IF THERE'S ANYTHING SADDER THAN HILLARY C ATTACKING BARRY O ON FOREIGN POLICY -- WAR HAWKS PECKING OVER THE SAME WORM -- IT'S THEIR REFUSAL TO STAND BY THEIR POSITIONS.
BOTH MADE NICE AT A DINNER FOR VERNON JORDAN'S WIFE.
BECAUSE IN THE END THEIR BIGGEST BEEF IS NEVER WITH ONE ANOTHER. NO, THEIR BIGGEST BEEF IS WITH THE AMERICAN VOTERS.
FROM THE TCI WIRE:
Former Governor of New Mexico and 2012 Libertarian Party Presidential nominee Gary Johnson Tweeted the following today:
Let's turn to the political in Iraq. Jason Ditz (Antiwar.com) maintains Iraq's prime minister-designate Haider al-Abadi is Nouri al-Maliki circa 2006.
Comically, he does that as Antiwar.com is in the midst of a fund raiser boasting they're always right.
I'm not always right. I'm often wrong.
But I wasn't wrong about Nouri.
And, unlike Jason Ditz, I didn't giggle on air and agree with Scott Horton about how wonderful Nouri was.
Jason Ditz has a lot of nerve. I've been kind but we all know I forget nothing.
I can quote from those chats with Horton -- where Scott and Jason made like the Gabby Gabors enthralled with Nouri.
Is Haider the same?
Is he good or bad, saint or sinner? I already said this week that we don't know.
But what we know is that Nouri's selling point for the American government was chiefly his paranoia which, it was thought, would make him easily manipulated.
I knew about the paranoia and we wrote about it here, what, three or four years before WikiLeaks confirmed what we were saying?
I'm not hitting anyone up for their piggy banks.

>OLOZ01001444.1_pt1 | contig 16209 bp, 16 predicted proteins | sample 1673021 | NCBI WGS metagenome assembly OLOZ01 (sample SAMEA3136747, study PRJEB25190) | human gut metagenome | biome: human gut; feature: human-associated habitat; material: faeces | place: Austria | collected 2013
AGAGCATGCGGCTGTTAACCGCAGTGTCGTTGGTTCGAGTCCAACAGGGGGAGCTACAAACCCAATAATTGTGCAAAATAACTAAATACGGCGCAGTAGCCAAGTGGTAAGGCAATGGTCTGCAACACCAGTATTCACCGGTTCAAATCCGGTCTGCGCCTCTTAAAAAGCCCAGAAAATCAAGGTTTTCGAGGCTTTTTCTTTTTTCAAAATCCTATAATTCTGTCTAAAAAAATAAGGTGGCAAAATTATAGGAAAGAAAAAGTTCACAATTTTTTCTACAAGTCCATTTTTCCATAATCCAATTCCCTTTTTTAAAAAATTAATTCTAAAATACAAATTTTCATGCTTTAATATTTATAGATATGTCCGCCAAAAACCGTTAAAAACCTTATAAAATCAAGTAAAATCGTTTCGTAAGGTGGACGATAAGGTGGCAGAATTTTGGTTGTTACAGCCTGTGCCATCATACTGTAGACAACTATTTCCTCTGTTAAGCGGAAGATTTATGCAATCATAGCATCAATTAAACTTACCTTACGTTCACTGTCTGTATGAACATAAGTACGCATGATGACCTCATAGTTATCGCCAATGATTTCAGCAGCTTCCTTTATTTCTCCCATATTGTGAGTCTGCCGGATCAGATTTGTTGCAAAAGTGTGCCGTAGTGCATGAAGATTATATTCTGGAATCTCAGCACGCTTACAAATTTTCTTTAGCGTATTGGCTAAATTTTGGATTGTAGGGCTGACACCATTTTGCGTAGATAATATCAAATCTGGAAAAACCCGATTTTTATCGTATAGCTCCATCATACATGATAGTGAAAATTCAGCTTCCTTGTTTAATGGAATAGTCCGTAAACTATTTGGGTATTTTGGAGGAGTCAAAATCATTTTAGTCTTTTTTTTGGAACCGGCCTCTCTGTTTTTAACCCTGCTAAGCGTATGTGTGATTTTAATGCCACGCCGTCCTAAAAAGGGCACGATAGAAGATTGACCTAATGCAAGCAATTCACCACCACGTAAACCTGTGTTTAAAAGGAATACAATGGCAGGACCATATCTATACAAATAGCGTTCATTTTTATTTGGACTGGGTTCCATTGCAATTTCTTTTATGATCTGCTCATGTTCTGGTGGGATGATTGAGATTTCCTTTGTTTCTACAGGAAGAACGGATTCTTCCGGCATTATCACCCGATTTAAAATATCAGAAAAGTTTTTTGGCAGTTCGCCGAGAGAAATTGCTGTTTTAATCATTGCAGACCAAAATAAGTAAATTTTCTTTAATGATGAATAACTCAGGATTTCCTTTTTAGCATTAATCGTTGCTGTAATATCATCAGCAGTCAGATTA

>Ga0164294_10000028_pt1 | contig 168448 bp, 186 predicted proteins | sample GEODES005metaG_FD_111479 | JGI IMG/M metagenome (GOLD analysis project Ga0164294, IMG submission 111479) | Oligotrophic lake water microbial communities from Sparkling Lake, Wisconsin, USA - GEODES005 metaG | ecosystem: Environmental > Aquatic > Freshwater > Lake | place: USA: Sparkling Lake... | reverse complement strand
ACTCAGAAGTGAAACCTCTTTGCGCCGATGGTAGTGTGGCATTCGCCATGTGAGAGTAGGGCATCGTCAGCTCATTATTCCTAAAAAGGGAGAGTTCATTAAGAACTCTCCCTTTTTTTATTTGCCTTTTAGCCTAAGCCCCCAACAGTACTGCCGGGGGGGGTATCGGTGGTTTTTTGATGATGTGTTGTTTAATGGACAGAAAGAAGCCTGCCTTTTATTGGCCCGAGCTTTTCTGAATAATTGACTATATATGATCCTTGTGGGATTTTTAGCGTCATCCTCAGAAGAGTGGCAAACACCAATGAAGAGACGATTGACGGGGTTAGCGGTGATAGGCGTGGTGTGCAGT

I am saying that if you have the nerve, before the prime minister-designate has done anything, to insist he's another Nouri, you damn well better have called out Nouri.
Or you can sit your tired ass down.
This is my last nice, Jason Ditz.
I'm not in the mood.
Back to today's State Dept press briefing:
QUESTION: In Iraq, please. Today Prime Minister al-Maliki said he would not step down from his post until the Iraqi judiciary rules on whether or not his constitutional challenge to the process should go forward or not. I’m wondering if you all have any idea of how long this process might take as it speaks to some concerns people have raised about whether he will try to run out the clock on the 30 days he now – that designate al-Abadi has.
Also I’m wondering if you were able to get an answer to my question yesterday as to what level of confidence does the U.S. have in the Iraqi judiciary system.
MS. HARF: A couple issues, and then we’ll – I’m sure you’ll have follow-ups. The comments made by the prime minister today were similar to ones he’s made in recent days, quite frankly. And as I said yesterday, with all political systems there will be differences with how certain processes unfold. We never expected this to be completely seamless, but the United States firmly rejects any effort to achieve outcomes through coercion or manipulation of the constitutional or judicial processes.
And then look, I don’t want to get ahead of the constitutional process that’s underway. We just began the 30-day time clock for the Prime Minister-designate al-Abadi to form a new government. They are moving along with that process. So we will watch day by day as that plays out, but Prime Minister-designate al-Abadi is moving forward as part of this process, and that’s what we’ll be focused on in the coming days.